As used herein, the term “ordered” refers to an array having a generally periodic or repeating spatial arrangement. For example the repeating spatial arrangement, may be square, rectangular, hexagonal, oblique, etc. In other embodiments, the array need not be an ordered array.
In one embodiment of the invention, particles flow through an asymmetric obstacle array, and are separated according to size into different streams (FIG. 5). While small particles follow the field direction, large particles migrate at the array direction. The array direction corresponds to the average direction of the major component of the field flux (for example, see the gray arrow of FIG. 4). The basic theory of the transport process is schematically illustrated in FIG. 5. FIG. 5 depicts one embodiment of an asymmetric array of obstacles in which the array is misaligned (i.e., asymmetric) to the field. For the array type depicted in FIG. 6, the misalignment factor, a, is larger than 0 and smaller than 0.5. When a=0 or a=0.5, the array is symmetric about the field axis. As shown in FIG. 6, each row of obstacles is shifted horizontally with respect to the previous row by aλ, where λ is the center-to-center distance between the obstacles. For the purpose of this discussion, let us assume that a equals 1/3. In preferred embodiments, particles to be separated are driven through the array by a fluid flow. Because of the low Reynolds number in these devices, the flow lines may be laminar, resulting in negligible turbulence and inertial effects.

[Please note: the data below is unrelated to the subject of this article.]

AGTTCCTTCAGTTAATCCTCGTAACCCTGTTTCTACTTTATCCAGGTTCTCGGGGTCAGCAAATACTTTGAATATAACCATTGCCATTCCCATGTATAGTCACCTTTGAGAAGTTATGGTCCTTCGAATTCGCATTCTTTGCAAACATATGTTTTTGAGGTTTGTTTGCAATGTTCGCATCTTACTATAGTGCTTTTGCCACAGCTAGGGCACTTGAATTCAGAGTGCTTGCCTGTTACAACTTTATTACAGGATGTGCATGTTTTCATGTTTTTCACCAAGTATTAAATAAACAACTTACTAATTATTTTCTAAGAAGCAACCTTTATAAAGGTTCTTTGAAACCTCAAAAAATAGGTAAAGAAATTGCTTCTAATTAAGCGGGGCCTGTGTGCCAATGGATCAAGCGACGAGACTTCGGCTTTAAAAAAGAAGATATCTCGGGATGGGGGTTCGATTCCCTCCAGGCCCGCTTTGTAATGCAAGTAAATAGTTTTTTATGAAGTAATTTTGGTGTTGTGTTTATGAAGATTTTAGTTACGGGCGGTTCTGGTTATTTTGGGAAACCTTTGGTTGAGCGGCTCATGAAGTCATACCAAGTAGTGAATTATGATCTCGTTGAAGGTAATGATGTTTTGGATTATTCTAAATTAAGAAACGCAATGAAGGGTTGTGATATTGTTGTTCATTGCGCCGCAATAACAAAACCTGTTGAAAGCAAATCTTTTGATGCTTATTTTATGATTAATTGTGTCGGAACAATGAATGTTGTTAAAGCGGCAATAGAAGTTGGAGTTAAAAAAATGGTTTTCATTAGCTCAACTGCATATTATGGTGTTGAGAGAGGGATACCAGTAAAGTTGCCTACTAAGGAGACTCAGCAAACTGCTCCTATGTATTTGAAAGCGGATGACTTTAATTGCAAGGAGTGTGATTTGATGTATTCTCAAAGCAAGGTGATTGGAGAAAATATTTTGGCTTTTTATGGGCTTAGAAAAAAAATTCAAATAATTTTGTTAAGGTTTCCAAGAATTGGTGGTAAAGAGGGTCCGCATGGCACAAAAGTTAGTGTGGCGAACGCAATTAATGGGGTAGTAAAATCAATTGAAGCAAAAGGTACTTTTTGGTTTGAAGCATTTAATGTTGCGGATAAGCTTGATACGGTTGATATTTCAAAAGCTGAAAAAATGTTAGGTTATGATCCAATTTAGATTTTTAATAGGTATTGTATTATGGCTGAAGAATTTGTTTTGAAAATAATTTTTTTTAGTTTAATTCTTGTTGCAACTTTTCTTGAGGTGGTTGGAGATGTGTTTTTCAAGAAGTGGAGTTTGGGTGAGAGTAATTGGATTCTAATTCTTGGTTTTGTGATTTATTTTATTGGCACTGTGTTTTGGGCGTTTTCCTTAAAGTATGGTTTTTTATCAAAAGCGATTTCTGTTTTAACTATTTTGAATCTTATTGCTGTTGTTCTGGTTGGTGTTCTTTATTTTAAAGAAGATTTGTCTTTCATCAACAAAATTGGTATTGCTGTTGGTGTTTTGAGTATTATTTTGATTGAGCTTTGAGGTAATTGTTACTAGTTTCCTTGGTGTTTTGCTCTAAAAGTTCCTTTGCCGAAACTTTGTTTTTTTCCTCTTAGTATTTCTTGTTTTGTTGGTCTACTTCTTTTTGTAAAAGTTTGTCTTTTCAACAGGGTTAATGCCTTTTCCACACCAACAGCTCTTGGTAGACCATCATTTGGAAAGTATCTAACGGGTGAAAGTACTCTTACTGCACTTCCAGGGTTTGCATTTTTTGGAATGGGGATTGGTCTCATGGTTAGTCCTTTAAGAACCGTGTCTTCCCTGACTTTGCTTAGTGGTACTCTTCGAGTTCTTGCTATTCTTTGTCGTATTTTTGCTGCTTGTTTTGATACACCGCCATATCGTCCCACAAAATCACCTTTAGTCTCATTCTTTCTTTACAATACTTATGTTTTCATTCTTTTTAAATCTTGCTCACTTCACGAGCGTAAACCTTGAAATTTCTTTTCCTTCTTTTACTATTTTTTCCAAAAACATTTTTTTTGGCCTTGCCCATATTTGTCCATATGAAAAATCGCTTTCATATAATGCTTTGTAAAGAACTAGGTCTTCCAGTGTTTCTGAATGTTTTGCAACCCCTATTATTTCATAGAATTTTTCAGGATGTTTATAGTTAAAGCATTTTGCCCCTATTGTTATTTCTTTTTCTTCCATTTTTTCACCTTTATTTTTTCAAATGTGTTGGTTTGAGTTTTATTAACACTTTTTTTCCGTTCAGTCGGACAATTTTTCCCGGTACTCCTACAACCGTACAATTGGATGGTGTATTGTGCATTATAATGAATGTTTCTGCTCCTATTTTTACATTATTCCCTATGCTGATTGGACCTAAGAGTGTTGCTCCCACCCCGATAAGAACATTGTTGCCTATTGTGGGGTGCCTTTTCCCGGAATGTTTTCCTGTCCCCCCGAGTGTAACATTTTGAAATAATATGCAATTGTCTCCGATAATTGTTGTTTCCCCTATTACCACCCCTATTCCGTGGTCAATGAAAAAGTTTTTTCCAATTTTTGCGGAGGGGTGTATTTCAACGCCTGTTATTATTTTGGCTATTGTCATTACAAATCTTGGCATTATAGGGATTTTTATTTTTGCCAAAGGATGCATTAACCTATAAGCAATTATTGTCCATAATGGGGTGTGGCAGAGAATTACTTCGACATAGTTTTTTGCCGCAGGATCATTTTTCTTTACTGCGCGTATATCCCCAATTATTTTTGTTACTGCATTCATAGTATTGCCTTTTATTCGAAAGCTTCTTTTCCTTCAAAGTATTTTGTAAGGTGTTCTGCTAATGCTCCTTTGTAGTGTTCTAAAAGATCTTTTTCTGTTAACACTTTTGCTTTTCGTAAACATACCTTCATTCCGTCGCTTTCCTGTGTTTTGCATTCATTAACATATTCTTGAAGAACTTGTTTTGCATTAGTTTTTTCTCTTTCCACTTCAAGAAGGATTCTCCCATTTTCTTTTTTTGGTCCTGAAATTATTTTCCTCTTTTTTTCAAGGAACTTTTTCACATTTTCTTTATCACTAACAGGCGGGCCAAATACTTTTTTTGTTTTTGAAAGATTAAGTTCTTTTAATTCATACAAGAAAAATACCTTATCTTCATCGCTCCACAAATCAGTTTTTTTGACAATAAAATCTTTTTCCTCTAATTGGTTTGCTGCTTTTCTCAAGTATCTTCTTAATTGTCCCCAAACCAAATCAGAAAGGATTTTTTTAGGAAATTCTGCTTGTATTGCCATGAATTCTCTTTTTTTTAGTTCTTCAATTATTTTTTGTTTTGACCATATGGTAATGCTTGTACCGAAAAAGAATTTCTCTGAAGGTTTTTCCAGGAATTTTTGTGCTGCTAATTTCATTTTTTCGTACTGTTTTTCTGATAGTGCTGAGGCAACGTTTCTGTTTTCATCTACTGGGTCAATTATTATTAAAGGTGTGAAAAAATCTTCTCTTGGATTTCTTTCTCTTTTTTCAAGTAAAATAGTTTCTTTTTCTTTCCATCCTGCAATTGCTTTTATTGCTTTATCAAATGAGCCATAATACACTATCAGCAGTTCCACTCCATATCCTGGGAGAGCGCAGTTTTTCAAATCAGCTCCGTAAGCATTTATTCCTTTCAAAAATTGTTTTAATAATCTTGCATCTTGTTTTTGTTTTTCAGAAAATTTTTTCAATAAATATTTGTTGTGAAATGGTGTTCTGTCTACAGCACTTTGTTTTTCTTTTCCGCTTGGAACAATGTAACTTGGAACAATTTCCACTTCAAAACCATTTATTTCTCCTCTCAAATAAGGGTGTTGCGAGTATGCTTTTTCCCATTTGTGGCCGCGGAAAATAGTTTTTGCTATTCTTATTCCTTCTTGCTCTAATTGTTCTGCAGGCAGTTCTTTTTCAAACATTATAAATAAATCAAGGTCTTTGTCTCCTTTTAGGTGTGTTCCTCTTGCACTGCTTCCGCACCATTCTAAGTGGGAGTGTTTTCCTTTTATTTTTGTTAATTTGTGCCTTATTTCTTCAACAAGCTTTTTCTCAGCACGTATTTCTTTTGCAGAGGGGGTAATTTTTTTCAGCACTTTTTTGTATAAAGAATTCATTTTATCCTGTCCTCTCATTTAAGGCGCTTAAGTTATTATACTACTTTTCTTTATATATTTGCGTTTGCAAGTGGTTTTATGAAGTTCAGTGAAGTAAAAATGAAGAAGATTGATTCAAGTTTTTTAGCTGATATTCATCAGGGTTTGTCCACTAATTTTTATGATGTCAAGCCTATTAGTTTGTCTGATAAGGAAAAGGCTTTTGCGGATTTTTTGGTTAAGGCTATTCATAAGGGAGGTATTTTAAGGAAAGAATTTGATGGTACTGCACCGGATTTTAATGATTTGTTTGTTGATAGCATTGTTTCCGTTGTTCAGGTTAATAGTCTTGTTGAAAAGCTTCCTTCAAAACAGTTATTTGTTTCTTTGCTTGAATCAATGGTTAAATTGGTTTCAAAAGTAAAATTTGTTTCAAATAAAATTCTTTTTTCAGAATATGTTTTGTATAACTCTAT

Because the obstacle array is asymmetrically aligned to the field, i.e., the obstacle lattice is asymmetric with respect to the average field direction, field lines going through one gap have to go around the obstacle in the next row (FIG. 7). To consider the allocation of field lines in the next row, we assume that the field in the gap between obstacles is locally uniform, i.e. field lines are equally spaced in every gap. This may be a good approximation if the field is electrical. This assumption may be relaxed in the case of other fields. The total field flux Φ going through one gap is divided by the subsequent obstacle and splits into two streams, the major flux component and the minor flux component, as the flux goes into the two subsequent gaps (FIG. 7). If that the average field direction is vertical (parallel to the channel walls), aΦ has to go to one gap and (1-a)Φ to the other. Therefore, unequal division of the field flux occurs at each gap. Generally, the minor flux component exiting one gap feeds into the major flux component exiting a subsequent gap (FIG. 4).